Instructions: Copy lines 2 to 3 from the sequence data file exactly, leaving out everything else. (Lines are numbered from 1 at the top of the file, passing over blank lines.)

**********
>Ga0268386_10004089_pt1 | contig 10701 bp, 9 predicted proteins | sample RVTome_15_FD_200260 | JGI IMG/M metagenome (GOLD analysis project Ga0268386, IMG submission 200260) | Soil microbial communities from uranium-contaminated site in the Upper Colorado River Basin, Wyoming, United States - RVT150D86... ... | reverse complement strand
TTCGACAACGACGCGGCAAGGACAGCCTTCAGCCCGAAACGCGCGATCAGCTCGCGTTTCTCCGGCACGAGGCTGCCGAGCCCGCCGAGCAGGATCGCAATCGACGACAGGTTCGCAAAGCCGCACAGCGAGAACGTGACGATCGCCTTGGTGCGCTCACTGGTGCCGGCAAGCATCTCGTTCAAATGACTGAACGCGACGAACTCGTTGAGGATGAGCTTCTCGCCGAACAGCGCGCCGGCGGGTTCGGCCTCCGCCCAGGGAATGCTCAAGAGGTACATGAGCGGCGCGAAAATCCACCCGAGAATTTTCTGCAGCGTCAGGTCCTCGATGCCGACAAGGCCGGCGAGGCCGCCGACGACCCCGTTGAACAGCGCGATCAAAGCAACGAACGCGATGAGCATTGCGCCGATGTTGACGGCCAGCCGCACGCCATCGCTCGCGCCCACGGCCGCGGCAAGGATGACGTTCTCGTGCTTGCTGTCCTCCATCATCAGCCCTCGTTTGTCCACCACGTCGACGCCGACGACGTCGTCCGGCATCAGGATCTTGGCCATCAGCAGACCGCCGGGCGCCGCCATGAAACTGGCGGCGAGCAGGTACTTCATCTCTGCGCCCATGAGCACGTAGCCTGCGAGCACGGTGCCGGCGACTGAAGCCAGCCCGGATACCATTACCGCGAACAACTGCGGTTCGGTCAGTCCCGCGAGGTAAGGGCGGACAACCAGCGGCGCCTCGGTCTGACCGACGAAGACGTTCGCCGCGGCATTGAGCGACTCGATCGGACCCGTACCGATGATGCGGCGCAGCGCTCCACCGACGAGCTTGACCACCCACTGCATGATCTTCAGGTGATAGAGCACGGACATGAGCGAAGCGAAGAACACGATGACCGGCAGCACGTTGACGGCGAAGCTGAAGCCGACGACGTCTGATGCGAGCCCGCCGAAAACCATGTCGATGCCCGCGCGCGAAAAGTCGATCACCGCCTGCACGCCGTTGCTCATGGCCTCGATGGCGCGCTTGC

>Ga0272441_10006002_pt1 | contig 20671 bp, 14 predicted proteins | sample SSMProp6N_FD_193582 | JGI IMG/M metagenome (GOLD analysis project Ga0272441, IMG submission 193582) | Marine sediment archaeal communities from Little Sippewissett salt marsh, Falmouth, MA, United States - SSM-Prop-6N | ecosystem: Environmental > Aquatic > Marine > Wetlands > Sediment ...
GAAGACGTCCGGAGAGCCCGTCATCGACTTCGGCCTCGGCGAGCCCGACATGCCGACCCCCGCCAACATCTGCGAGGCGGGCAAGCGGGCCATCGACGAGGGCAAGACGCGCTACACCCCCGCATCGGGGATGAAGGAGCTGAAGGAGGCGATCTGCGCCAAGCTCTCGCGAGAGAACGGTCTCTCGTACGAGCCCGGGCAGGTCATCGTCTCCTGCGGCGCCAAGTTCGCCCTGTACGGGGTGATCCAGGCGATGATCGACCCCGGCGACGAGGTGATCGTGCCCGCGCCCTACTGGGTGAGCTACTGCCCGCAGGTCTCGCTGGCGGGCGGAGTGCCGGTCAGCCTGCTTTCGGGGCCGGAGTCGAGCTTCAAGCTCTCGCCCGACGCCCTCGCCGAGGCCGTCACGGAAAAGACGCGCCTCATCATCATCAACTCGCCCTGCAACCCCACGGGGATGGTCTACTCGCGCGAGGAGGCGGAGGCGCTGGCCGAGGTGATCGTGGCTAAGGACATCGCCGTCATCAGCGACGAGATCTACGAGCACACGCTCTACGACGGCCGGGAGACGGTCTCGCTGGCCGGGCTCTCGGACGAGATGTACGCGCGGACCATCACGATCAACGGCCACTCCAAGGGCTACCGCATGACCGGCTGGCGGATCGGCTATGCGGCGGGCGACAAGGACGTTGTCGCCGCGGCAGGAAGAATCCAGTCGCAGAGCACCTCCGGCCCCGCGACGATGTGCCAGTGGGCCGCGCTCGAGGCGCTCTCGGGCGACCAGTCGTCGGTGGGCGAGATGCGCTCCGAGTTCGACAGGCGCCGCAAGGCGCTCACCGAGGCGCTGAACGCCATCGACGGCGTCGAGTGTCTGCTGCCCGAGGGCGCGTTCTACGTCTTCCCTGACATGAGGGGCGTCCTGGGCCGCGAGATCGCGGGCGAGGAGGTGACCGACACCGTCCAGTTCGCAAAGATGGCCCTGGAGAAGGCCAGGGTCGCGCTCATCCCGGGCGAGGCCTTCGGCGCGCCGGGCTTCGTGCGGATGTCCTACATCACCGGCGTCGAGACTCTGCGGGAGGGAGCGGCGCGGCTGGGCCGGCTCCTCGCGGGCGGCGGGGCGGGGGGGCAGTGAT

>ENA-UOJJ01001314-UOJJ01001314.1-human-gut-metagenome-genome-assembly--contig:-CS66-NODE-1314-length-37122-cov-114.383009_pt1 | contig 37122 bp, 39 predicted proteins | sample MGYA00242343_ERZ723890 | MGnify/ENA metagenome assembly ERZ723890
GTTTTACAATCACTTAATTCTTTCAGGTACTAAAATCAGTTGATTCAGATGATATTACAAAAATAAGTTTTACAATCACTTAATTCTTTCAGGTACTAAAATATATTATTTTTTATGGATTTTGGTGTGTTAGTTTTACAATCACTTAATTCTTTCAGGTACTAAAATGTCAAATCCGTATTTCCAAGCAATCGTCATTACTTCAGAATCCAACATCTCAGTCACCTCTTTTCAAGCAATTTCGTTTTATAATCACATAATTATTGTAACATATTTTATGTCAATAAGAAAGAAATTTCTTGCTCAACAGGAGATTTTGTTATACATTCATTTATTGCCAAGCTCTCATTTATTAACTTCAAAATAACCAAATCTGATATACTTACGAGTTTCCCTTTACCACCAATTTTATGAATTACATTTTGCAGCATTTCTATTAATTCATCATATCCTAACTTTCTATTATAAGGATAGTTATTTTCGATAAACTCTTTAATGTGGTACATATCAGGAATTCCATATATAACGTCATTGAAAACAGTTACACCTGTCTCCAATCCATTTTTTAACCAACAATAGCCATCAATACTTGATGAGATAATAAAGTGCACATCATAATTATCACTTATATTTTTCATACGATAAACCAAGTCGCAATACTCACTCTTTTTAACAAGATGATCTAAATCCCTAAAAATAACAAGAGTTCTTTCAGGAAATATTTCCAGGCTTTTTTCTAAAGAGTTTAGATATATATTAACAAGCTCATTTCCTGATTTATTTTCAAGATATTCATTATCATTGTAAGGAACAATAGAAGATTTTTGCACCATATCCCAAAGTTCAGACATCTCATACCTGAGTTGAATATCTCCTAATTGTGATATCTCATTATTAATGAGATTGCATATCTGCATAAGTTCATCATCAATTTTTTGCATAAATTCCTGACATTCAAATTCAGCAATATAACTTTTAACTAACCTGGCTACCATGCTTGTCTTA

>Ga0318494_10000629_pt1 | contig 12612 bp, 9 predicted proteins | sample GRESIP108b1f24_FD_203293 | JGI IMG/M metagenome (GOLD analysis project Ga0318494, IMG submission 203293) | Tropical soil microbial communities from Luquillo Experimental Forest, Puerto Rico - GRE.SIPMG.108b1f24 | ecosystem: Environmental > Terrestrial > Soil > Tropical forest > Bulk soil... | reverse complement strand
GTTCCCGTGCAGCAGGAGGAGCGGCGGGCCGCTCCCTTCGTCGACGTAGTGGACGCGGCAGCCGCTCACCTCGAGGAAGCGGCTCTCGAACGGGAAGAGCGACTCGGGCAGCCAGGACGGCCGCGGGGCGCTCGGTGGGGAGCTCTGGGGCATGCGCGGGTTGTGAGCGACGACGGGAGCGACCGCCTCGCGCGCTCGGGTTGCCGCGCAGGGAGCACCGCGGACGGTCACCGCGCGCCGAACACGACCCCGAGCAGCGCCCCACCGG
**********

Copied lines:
TTCGACAACGACGCGGCAAGGACAGCCTTCAGCCCGAAACGCGCGATCAGCTCGCGTTTCTCCGGCACGAGGCTGCCGAGCCCGCCGAGCAGGATCGCAATCGACGACAGGTTCGCAAAGCCGCACAGCGAGAACGTGACGATCGCCTTGGTGCGCTCACTGGTGCCGGCAAGCATCTCGTTCAAATGACTGAACGCGACGAACTCGTTGAGGATGAGCTTCTCGCCGAACAGCGCGCCGGCGGGTTCGGCCTCCGCCCAGGGAATGCTCAAGAGGTACATGAGCGGCGCGAAAATCCACCCGAGAATTTTCTGCAGCGTCAGGTCCTCGATGCCGACAAGGCCGGCGAGGCCGCCGACGACCCCGTTGAACAGCGCGATCAAAGCAACGAACGCGATGAGCATTGCGCCGATGTTGACGGCCAGCCGCACGCCATCGCTCGCGCCCACGGCCGCGGCAAGGATGACGTTCTCGTGCTTGCTGTCCTCCATCATCAGCCCTCGTTTGTCCACCACGTCGACGCCGACGACGTCGTCCGGCATCAGGATCTTGGCCATCAGCAGACCGCCGGGCGCCGCCATGAAACTGGCGGCGAGCAGGTACTTCATCTCTGCGCCCATGAGCACGTAGCCTGCGAGCACGGTGCCGGCGACTGAAGCCAGCCCGGATACCATTACCGCGAACAACTGCGGTTCGGTCAGTCCCGCGAGGTAAGGGCGGACAACCAGCGGCGCCTCGGTCTGACCGACGAAGACGTTCGCCGCGGCATTGAGCGACTCGATCGGACCCGTACCGATGATGCGGCGCAGCGCTCCACCGACGAGCTTGACCACCCACTGCATGATCTTCAGGTGATAGAGCACGGACATGAGCGAAGCGAAGAACACGATGACCGGCAGCACGTTGACGGCGAAGCTGAAGCCGACGACGTCTGATGCGAGCCCGCCGAAAACCATGTCGATGCCCGCGCGCGAAAAGTCGATCACCGCCTGCACGCCGTTGCTCATGGCCTCGATGGCGCGCTTGC

>Ga0272441_10006002_pt1 | contig 20671 bp, 14 predicted proteins | sample SSMProp6N_FD_193582 | JGI IMG/M metagenome (GOLD analysis project Ga0272441, IMG submission 193582) | Marine sediment archaeal communities from Little Sippewissett salt marsh, Falmouth, MA, United States - SSM-Prop-6N | ecosystem: Environmental > Aquatic > Marine > Wetlands > Sediment ...